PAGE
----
Contents

group theory

# Contents

## Definition

A finite group is a group whose underlying set is finite.

This is equivalently a group object in FinSet.

## Properties

### Cauchy’s theorem

Let $G$ be a finite group with order ${\vert G\vert} \in \mathbb{N}$.

###### Theorem

(Cauchy)

If a prime number $p$ divides ${\vert G\vert}$, then equivalently

• $G$ has an element of order $p$;

• $G$ has a subgroup of order of a group $p$.

See at Cauchy's theorem for more.

### Feit-Thompson theorem

###### Theorem

Every finite group of odd order is a solvable group.

See at Feit-Thompson theorem.

### Classification

The structure of finite groups is a very hard problem; the classification of finite simple groups alone is one of the largest theorems ever proved (certainly if measured by number of journal pages needed for a complete proof).

All finite groups are built out of simple groups, but the ways to do this have not (yet?) been fully classified.

A point of view that can be useful in particular cases – more useful than the Jordan-Hölder theorem – is provided by the F-theorem?, due to Hans Fitting in the solvable case and Helmut Bender in the general case. It states that $C_G(F^*(G))=Z(F^*(G))$, where $F^*(G)$ is the generalized Fitting subgroup of $G$, defined below, $C_G(F^*(G))$ is the subgroup of $G$ consisting of all elements commuting with every element of $F^*(G)$, and $Z(H)$ for any group $H$ is the center of $H$, the subgroup of $H$ consisting of all elements commuting with every element of $H$. Thus $G$ is somehow assembled from $F^*(G)$, whose structure has some easy features, and $G/C_G(F^*(G))$, which is isomorphic to a subgroup of the automorphism group of $F^*(G)$ and which has a quotient group isomorphic to $G/F^*(G)$.

One definition of $F^*(G)$ is that it is the subgroup generated by all normal subgroups $N$ of $G$ possessing subgroups $N_1,N_2,\dots, N_r$ for some integer $r$ such that $N=N_1N_2\cdots N_r$; $x_i x_j=x_j x_i$ for all $x_i\in N_i$, $x_j\in N_j$, and distinct subscripts $i$ and $j$; and each $N_i$ either has prime power order or is a quasisimple group. Bender proved that $F^*(G)$ itself enjoys these properties.

Finally a group $H$ is called quasisimple if and only if $H=[H,H]$ and $H/Z(H)$ is simple. The finite quasisimple groups have been classified, as a consequence of the classification of finite simple groups and the calculation of the Schur multiplier of each finite simple group.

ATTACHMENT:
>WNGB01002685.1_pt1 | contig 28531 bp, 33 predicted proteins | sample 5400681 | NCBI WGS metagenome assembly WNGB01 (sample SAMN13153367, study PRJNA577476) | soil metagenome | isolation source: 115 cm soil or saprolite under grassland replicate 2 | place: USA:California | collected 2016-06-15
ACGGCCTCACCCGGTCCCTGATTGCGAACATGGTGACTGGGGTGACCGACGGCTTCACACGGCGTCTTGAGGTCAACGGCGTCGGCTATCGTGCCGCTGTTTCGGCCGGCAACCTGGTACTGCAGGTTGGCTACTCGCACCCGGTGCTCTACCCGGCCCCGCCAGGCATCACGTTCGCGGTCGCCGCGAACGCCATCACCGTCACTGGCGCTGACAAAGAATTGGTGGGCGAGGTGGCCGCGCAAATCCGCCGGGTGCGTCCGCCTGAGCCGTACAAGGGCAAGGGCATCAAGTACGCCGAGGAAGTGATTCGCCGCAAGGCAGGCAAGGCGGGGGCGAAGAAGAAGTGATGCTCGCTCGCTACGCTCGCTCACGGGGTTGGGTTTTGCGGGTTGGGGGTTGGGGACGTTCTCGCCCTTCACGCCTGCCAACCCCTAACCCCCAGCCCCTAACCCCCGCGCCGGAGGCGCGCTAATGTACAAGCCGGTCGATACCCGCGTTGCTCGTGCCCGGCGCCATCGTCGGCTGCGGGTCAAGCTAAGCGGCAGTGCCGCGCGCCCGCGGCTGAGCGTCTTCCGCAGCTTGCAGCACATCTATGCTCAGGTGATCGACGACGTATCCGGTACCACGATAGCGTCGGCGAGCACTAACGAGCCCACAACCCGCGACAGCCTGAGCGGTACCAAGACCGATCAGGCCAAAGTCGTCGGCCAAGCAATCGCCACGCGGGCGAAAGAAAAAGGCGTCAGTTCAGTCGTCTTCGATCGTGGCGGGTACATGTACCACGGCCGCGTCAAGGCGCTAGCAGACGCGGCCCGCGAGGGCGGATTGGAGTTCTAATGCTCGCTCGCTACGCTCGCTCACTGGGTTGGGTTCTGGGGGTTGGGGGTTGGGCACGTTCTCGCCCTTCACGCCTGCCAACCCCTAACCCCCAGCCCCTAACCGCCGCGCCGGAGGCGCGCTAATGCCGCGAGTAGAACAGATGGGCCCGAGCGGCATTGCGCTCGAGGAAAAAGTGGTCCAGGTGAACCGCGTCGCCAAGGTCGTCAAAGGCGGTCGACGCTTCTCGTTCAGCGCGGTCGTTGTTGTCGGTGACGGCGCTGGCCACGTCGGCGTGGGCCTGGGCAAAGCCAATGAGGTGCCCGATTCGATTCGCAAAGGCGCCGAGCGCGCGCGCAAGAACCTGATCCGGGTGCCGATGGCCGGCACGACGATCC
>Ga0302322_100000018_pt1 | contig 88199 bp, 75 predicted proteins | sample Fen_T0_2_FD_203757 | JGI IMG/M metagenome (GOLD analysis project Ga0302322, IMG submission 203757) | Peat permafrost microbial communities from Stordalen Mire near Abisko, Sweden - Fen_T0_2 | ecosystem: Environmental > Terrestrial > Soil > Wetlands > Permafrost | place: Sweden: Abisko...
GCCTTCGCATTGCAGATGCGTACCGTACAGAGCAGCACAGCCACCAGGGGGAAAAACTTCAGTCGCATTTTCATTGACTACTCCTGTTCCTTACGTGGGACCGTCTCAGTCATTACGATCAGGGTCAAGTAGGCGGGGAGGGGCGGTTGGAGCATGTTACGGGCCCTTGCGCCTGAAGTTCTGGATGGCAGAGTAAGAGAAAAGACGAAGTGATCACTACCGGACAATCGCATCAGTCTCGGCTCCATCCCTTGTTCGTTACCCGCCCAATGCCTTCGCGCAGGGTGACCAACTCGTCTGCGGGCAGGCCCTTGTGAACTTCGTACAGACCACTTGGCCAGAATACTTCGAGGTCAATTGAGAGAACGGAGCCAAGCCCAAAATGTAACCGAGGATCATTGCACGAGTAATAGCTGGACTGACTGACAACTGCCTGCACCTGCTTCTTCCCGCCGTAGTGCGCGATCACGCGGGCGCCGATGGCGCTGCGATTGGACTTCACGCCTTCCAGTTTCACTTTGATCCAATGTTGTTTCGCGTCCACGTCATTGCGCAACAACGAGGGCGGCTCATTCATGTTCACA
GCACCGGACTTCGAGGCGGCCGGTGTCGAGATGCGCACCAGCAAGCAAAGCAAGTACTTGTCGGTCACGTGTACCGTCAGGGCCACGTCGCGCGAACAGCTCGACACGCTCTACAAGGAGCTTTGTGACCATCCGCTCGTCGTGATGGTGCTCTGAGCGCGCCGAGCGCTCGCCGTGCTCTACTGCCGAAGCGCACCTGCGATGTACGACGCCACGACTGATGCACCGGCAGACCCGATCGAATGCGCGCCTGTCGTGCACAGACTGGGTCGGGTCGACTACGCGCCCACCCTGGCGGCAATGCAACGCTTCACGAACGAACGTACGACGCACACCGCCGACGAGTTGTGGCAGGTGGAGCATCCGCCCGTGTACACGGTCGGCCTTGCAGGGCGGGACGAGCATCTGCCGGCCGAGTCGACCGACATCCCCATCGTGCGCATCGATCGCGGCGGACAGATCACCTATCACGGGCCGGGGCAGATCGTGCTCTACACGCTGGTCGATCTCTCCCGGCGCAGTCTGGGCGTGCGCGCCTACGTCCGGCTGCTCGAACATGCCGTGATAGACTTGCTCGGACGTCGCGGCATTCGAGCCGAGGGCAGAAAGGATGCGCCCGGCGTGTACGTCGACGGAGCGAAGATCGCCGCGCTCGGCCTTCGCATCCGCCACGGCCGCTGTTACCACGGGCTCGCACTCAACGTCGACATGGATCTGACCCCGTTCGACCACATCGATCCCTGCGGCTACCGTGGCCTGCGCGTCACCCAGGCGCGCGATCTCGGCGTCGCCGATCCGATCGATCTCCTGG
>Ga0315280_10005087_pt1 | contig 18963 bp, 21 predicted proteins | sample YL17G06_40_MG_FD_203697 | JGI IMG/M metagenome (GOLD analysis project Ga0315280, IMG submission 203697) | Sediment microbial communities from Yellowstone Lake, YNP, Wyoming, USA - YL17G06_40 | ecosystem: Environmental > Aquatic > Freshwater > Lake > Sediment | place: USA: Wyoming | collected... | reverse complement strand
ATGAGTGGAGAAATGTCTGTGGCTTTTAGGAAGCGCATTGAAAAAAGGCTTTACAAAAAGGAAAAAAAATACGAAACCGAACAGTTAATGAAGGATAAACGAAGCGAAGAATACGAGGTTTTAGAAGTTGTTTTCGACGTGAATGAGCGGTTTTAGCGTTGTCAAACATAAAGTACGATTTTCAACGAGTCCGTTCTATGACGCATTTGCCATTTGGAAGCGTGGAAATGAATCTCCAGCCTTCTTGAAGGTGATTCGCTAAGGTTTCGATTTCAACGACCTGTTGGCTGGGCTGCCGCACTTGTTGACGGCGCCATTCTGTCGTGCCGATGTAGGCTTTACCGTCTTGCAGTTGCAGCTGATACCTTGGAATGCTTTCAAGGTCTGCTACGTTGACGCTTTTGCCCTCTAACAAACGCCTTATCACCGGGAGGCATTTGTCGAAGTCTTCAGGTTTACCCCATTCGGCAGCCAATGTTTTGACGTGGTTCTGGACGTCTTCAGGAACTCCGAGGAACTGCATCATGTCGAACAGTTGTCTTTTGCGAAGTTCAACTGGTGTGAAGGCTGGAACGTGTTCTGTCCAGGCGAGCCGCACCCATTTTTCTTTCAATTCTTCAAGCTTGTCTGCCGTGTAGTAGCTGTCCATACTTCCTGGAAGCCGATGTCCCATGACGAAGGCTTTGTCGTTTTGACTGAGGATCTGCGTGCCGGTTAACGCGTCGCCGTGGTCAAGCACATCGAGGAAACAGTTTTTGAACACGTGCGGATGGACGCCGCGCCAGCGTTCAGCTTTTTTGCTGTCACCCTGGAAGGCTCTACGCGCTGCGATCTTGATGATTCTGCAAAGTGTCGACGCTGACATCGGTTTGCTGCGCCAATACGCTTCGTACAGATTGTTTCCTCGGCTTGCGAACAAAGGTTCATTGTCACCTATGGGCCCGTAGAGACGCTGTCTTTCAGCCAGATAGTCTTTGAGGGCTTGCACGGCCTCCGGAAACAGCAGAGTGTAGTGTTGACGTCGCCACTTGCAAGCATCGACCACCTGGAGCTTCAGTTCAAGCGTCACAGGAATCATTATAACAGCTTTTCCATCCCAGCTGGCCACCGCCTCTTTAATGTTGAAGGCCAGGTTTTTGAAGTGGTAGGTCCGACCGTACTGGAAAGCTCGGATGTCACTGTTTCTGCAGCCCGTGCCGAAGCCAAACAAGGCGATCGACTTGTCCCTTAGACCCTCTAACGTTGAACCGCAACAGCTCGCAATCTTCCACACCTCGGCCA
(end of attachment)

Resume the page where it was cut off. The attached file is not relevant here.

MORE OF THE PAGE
For more on this see

#### “Most finite groups are nilpotent”

The meaning of the title is this curious fact (based on empirical evidence, anyway): if we are counting isomorphism classes of groups up to a given order, then most of them are $2$-primary groups (and therefore nilpotent; see class equation). For example, it is reported that “out of the 49,910,529,484 groups of order at most 2000, a staggering 49,487,365,422 of them have order 1024”.

(It has also been suggested that a more meaningful weighting would divide each isomorphism class representative by the order of its automorphism group; as of this writing the nLab authors don’t know how much this would affect the strength of the assertion “most finite groups are nilpotent”.)

Discussion can be found here and here.

## Examples

Dynkin diagram/
Dynkin quiver
Platonic solidfinite subgroups of SO(3)finite subgroups of SU(2)simple Lie group
$A_{n \geq 1}$cyclic group
$\mathbb{Z}_{n+1}$
cyclic group
$\mathbb{Z}_{n+1}$
special unitary group
$SU(n+1)$
D4Klein four-group
$D_4 \simeq \mathbb{Z}_2 \times \mathbb{Z}_2$
quaternion group
$2 D_4 \simeq$ Q8
SO(8)
$D_{n \geq 4}$dihedron,
hosohedron
dihedral group
$D_{2(n-2)}$
binary dihedral group
$2 D_{2(n-2)}$
special orthogonal group
$SO(2n)$
$E_6$tetrahedrontetrahedral group
$T$
binary tetrahedral group
$2T$
E6
$E_7$cube,
octahedron
octahedral group
$O$
binary octahedral group
$2O$
E7
$E_8$dodecahedron,
icosahedron
icosahedral group
$I$
binary icosahedral group
$2I$
E8

## References

Discussion of group characters and group cohomology of finite groups includes

• Michael Atiyah, Characters and cohomology of finite groups, Publications Mathématiques de l’IHÉS, 9 (1961), p. 23-64 (Numdam)

• Alejandro Adem, R.James Milgram, Cohomology of Finite Groups, Springer 2004

• Narthana Epa, Platonic 2-groups, 2010 (pdf)

Discussion of free actions of finite groups on n-spheres (see also at ADE classification) includes

• John Milnor, Groups which act on $S^n$ without fixed points, American Journal of Mathematics Vol. 79, No. 3 (Jul., 1957), pp. 623-630 (JSTOR)

• Adam Keenan, Which finite groups act freely on spheres?, 2003 (pdf)

Last revised on February 26, 2019 at 10:51:35. See the history of this page for a list of all contributions to it.